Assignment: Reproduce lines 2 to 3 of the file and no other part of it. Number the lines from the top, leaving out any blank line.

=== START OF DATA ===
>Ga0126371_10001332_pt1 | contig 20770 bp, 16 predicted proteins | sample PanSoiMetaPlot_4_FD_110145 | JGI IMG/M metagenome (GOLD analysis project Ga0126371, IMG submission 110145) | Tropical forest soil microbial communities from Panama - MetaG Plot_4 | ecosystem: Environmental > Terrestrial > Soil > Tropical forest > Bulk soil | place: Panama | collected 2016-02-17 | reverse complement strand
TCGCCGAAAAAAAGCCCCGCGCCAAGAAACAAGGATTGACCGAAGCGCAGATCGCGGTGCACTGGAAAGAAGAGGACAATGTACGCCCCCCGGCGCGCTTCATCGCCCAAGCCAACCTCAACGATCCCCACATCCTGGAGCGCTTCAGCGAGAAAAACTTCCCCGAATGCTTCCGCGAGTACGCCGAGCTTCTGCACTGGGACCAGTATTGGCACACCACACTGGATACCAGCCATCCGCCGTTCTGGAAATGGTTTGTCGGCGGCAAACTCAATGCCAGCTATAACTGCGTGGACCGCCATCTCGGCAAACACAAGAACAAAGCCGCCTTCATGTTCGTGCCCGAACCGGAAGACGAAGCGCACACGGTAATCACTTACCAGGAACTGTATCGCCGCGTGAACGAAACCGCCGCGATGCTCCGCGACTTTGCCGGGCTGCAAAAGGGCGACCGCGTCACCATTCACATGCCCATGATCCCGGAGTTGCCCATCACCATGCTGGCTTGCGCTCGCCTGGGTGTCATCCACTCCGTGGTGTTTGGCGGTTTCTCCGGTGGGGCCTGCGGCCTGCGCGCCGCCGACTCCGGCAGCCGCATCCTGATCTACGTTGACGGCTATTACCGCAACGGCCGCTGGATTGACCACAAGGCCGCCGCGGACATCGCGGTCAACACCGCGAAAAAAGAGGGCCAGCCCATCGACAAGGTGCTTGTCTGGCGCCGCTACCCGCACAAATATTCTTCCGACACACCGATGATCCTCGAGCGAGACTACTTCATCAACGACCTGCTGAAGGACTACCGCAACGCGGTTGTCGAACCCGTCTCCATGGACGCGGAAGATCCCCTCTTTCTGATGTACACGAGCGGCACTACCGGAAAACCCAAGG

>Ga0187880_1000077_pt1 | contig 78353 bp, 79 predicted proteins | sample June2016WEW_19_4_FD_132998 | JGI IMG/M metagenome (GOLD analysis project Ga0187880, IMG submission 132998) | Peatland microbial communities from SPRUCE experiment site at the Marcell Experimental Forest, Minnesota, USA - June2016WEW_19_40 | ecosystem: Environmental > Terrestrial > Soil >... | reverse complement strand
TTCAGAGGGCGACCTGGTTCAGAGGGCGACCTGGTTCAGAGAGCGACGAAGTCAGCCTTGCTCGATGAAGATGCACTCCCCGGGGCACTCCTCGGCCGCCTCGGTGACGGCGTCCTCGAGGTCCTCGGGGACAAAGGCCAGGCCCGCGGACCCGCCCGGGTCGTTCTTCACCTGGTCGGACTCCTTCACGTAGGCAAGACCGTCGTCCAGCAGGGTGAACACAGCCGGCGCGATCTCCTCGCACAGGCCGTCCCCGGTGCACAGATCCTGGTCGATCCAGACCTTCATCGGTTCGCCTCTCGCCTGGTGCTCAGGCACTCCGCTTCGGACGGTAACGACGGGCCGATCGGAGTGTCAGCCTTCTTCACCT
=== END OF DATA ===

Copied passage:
TCGCCGAAAAAAAGCCCCGCGCCAAGAAACAAGGATTGACCGAAGCGCAGATCGCGGTGCACTGGAAAGAAGAGGACAATGTACGCCCCCCGGCGCGCTTCATCGCCCAAGCCAACCTCAACGATCCCCACATCCTGGAGCGCTTCAGCGAGAAAAACTTCCCCGAATGCTTCCGCGAGTACGCCGAGCTTCTGCACTGGGACCAGTATTGGCACACCACACTGGATACCAGCCATCCGCCGTTCTGGAAATGGTTTGTCGGCGGCAAACTCAATGCCAGCTATAACTGCGTGGACCGCCATCTCGGCAAACACAAGAACAAAGCCGCCTTCATGTTCGTGCCCGAACCGGAAGACGAAGCGCACACGGTAATCACTTACCAGGAACTGTATCGCCGCGTGAACGAAACCGCCGCGATGCTCCGCGACTTTGCCGGGCTGCAAAAGGGCGACCGCGTCACCATTCACATGCCCATGATCCCGGAGTTGCCCATCACCATGCTGGCTTGCGCTCGCCTGGGTGTCATCCACTCCGTGGTGTTTGGCGGTTTCTCCGGTGGGGCCTGCGGCCTGCGCGCCGCCGACTCCGGCAGCCGCATCCTGATCTACGTTGACGGCTATTACCGCAACGGCCGCTGGATTGACCACAAGGCCGCCGCGGACATCGCGGTCAACACCGCGAAAAAAGAGGGCCAGCCCATCGACAAGGTGCTTGTCTGGCGCCGCTACCCGCACAAATATTCTTCCGACACACCGATGATCCTCGAGCGAGACTACTTCATCAACGACCTGCTGAAGGACTACCGCAACGCGGTTGTCGAACCCGTCTCCATGGACGCGGAAGATCCCCTCTTTCTGATGTACACGAGCGGCACTACCGGAAAACCCAAGG

>Ga0187880_1000077_pt1 | contig 78353 bp, 79 predicted proteins | sample June2016WEW_19_4_FD_132998 | JGI IMG/M metagenome (GOLD analysis project Ga0187880, IMG submission 132998) | Peatland microbial communities from SPRUCE experiment site at the Marcell Experimental Forest, Minnesota, USA - June2016WEW_19_40 | ecosystem: Environmental > Terrestrial > Soil >... | reverse complement strand